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Nuclear Criticality Safety
NCSD provides communication among nuclear criticality safety professionals through the development of standards, the evolution of training methods and materials, the presentation of technical data and procedures, and the creation of specialty publications. In these ways, the division furthers the exchange of technical information on nuclear criticality safety with the ultimate goal of promoting the safe handling of fissionable materials outside reactors.
Materials in Nuclear Energy Systems (MiNES 2023)
December 10–14, 2023
New Orleans, LA|New Orleans Marriott
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Nuclear Science and Engineering
Fusion Science and Technology
Eisenhower’s “Atoms for Peace” at 70
Seventy years ago to the day, President Dwight D. Eisenhower gave his historic address to the United Nations General Assembly in New York City. (See December 2023 Nuclear News's “Leaders” column to read the reflections of Kathryn Huff, the Department of Energy’s assistant secretary for nuclear energy, on the speech’s anniversary.)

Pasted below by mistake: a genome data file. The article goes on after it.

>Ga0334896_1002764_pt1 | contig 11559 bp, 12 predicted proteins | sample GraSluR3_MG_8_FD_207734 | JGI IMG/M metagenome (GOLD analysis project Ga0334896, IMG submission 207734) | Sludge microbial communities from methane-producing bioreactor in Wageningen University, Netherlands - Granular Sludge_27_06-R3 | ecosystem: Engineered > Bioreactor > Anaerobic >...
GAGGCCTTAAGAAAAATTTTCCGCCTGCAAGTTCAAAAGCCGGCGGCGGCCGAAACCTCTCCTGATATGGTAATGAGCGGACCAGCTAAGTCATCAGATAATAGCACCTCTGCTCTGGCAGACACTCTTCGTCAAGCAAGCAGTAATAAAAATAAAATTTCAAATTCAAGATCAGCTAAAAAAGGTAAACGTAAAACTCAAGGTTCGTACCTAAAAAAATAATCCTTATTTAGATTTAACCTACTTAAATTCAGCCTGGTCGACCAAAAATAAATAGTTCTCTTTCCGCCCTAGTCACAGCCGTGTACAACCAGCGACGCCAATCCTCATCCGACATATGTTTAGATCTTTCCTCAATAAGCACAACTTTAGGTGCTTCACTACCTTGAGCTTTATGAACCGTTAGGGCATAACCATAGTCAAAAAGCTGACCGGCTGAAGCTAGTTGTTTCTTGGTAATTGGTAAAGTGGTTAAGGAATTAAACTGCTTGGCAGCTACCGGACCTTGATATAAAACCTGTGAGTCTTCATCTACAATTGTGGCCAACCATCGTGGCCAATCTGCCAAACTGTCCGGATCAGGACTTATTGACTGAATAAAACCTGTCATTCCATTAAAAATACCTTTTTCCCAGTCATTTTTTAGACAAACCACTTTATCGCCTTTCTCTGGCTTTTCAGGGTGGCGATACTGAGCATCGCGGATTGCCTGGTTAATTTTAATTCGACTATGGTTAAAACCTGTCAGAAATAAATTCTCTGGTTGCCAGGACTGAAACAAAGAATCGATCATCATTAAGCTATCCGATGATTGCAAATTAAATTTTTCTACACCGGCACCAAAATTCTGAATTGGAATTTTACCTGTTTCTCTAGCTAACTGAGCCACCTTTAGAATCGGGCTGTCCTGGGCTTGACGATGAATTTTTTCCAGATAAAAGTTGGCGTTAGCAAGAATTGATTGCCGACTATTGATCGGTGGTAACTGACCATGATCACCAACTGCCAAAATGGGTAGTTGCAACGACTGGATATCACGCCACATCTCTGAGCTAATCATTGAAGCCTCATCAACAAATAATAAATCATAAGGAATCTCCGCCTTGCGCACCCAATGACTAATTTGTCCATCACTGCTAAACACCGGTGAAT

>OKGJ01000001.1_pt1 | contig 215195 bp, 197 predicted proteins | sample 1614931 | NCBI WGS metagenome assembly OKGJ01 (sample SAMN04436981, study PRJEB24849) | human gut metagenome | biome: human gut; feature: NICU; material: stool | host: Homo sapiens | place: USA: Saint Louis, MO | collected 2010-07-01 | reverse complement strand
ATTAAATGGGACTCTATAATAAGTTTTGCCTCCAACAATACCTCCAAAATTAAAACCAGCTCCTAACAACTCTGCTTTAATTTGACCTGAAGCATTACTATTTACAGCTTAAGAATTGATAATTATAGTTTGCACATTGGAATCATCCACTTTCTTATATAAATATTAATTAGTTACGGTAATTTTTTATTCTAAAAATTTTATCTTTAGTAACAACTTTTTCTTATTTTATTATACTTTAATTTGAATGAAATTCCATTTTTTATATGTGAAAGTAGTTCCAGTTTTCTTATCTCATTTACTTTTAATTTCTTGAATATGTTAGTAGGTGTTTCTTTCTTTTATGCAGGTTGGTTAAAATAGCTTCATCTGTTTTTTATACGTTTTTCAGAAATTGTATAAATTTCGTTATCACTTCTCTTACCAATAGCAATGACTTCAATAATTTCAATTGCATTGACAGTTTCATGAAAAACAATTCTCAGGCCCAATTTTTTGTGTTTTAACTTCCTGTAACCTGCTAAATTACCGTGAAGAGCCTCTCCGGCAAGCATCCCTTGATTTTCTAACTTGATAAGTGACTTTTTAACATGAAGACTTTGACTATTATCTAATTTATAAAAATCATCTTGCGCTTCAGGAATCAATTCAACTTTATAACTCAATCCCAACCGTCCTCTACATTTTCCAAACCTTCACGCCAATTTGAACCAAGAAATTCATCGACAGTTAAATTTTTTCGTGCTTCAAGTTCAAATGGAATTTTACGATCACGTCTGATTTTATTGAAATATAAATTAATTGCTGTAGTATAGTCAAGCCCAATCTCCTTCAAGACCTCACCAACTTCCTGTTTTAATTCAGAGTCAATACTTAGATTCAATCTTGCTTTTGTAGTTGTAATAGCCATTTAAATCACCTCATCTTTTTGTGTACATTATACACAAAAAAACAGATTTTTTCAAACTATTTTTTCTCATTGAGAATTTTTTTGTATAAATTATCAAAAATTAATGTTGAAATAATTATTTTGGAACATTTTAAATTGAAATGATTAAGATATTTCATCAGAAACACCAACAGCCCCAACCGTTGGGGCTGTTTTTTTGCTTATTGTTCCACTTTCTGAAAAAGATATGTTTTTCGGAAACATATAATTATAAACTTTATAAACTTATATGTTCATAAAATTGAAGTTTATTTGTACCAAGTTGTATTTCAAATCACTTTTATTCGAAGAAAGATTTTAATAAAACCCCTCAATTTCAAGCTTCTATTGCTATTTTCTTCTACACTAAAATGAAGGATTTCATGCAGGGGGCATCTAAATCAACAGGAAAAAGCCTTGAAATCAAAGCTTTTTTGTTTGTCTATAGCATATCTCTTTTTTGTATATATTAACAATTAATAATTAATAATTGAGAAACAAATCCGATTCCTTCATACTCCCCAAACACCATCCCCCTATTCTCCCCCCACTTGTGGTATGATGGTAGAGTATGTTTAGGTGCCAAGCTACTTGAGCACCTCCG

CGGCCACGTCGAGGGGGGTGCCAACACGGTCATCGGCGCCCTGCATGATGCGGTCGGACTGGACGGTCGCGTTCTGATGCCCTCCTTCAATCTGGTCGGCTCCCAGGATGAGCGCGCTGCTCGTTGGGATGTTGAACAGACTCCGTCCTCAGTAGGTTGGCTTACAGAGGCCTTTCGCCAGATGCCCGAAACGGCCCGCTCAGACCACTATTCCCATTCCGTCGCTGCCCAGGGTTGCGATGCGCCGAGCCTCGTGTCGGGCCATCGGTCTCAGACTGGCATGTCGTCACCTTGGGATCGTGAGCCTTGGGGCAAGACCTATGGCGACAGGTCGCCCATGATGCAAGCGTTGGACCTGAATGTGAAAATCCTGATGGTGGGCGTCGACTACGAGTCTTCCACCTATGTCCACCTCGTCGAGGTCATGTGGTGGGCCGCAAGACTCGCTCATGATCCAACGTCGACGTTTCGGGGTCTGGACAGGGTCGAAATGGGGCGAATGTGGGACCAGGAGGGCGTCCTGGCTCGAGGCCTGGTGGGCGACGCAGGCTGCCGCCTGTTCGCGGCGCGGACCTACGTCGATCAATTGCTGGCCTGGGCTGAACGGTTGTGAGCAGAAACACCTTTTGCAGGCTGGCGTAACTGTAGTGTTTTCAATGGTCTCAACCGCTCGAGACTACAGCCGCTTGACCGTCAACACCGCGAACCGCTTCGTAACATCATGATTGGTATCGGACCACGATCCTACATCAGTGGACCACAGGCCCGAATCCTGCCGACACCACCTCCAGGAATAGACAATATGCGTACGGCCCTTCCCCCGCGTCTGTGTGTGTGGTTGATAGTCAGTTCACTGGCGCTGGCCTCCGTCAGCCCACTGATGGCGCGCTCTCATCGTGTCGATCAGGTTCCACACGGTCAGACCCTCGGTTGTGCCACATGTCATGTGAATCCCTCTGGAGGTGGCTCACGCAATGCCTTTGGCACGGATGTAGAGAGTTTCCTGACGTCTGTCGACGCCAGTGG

Scott W. Mosher, Stephen C. Wilson
Fusion Science and Technology | Volume 74 | Number 4 | November 2018 | Pages 263-276
Technical Paper | doi.org/10.1080/15361055.2018.1496691
Articles are hosted by Taylor and Francis Online.
Neutronics analyses of the ITER experimental fusion reactor rely on increasingly complex geometry models and estimates of energy-dependent neutron flux and radiation dose-rate distributions generated at ever higher resolutions. There are significant practical challenges with applying the Monte Carlo N-Particle (MCNP) continuous-energy transport code to high-resolution analyses. For models consisting of more than 100 000 surfaces and cells, geometry initialization can take several hours, thus slowing down model integration and transport analysis efforts. In multithreaded simulations, the amount of memory consumed by superimposed mesh tally data increases in proportion to the number of threads. This behavior limits either the tally resolution or the number of processor cores that can be utilized in the simulation. This paper describes algorithmic improvements that were implemented in a modified version of MCNP5 to overcome these limitations. These improvements are referred to as the Oak Ridge National Laboratory Transformative Neutronics (ORNL-TN) upgrade. A comparison of the performance and memory usage of both MCNP5 and ORNL-TN on several relevant fusion neutronics models is presented. In these tests and in actual high-resolution neutronics analyses, ORNL-TN reduces geometry processing times from hours to a few seconds and increases in-memory mesh tally capacity from the order of 108 to 1010 space-energy bins.